Summer, my friends, is (un)officially over. Labor Day and Made in America have come and gone. School is back in session. And what many in Philly consider to be the true mark of fall’s arrival will happen Sunday. The Eagles are back in action, welcoming a division rival to the Linc. On paper, the Birds are one of the NFL’s most talented teams, and Carson Wentz and Co. are looking to get back to the heights they reached during their Super Bowl run two seasons ago.
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He will lead an offense this season that might look familiar. Forget what happened in 2018. The Birds’ personnel looks like it did in 2017, when Wentz was an MVP candidate and had one of the most dangerous offenses in the league. But, defensively, there are a few more questions. Will Howie Roseman regret not cashing in on assets to bring in a star defensive end?
Either way, the Birds have a chance to be special. With the right moves, they can keep this window open for years to come.
You can check out a full season preview in our special section in today’s Inquirer. If you want to chat with three of our Eagles writers, they’ll be at our Inquiring Minds event on Thursday, Sept. 10. Get your tickets for exclusive Eagles analysis, hoagies, and more.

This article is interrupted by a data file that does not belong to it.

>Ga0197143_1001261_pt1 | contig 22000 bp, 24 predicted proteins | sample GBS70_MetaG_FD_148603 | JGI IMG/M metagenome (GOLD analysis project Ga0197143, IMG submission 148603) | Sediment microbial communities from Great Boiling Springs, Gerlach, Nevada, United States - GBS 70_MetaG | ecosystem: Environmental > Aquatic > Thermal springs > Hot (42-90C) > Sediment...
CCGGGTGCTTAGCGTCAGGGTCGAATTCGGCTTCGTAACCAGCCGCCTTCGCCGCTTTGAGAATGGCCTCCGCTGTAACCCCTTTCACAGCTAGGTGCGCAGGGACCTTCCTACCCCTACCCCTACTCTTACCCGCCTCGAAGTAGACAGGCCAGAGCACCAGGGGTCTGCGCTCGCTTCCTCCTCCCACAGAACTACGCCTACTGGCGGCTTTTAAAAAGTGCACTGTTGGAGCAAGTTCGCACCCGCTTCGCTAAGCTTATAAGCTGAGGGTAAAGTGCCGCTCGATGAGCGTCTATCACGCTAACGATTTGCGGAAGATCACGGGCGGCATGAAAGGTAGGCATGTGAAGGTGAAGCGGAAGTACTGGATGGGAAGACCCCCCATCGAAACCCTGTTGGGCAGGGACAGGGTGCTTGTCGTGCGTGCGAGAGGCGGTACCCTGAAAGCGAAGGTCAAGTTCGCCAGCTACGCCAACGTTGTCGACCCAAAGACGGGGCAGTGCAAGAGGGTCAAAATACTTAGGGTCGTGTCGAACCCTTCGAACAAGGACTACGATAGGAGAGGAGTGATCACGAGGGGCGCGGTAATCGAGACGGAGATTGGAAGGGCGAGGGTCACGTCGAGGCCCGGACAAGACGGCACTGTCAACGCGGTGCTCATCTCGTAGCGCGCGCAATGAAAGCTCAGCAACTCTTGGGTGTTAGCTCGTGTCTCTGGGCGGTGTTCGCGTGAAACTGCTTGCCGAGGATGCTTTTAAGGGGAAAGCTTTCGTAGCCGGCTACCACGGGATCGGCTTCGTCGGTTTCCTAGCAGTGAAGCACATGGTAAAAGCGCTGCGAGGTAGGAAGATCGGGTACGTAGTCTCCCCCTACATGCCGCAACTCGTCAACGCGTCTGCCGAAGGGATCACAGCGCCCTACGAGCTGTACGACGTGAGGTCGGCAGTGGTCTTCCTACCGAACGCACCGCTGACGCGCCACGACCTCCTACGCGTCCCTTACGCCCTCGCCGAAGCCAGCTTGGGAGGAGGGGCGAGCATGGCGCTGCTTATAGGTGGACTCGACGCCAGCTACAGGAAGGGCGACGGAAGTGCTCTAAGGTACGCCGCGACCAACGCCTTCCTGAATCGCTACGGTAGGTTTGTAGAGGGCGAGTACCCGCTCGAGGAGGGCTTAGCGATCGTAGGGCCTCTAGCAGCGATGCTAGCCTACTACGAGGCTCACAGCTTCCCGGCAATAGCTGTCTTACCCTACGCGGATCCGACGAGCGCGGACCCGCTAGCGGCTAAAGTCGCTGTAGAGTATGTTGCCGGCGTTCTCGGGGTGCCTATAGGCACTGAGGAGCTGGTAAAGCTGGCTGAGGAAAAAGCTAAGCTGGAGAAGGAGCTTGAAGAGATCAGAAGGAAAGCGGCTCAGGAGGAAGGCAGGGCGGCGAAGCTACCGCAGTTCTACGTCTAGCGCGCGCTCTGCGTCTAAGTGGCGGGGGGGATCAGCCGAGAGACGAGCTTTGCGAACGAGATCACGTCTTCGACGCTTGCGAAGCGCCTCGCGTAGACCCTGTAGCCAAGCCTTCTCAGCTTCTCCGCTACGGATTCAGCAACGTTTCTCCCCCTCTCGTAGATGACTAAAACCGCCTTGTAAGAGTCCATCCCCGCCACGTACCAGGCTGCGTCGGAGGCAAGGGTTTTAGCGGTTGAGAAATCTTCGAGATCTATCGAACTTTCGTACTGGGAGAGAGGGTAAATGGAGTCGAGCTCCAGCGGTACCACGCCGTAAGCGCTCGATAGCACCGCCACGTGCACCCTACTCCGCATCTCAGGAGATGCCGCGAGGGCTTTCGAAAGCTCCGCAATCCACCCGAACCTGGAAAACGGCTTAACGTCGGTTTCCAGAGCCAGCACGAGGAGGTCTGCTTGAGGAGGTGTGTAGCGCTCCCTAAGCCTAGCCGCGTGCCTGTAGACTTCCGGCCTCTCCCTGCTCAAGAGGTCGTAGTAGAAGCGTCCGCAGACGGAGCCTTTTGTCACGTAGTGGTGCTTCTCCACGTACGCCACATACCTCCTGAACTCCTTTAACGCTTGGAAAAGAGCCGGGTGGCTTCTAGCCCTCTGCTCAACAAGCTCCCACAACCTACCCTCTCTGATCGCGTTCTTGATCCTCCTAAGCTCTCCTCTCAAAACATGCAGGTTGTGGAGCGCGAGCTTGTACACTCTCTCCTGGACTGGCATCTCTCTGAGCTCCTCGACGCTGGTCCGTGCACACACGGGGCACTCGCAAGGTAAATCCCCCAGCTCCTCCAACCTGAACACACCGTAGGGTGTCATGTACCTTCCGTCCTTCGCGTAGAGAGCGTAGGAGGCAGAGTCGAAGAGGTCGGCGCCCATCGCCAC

Nearly 10 years ago, state lawmakers ordered the Pennsylvania Commission on Sentencing to create a way that would give judges the information they needed to move low-risk individuals from prison to alternative sentencing programs. Known as a risk-assessment tool, it was thought to be a way to help the state overcome a rapidly rising prison population with stark racial disparities.
Five drafts later, the commission is scheduled to finally vote on a proposal this week, despite a major issue. Critics say that the risk assessment they’ve come up with could actually increase incarceration and reinforce racial and gender biases.
Even if we’ve all moved on, the Italian Market seems to still be in peak summer produce season. Nice shot, @localspov.
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“Had my son used at a Safehouse in Philly that day, there is no doubt that he would have survived. Statistics prove me right. He would have been 28 years old.” — Dr. Bonnie Milas, a professor at Penn’s Perelman School of Medicine, writes for The Inquirer about supervised injection sites after losing her son to an overdose.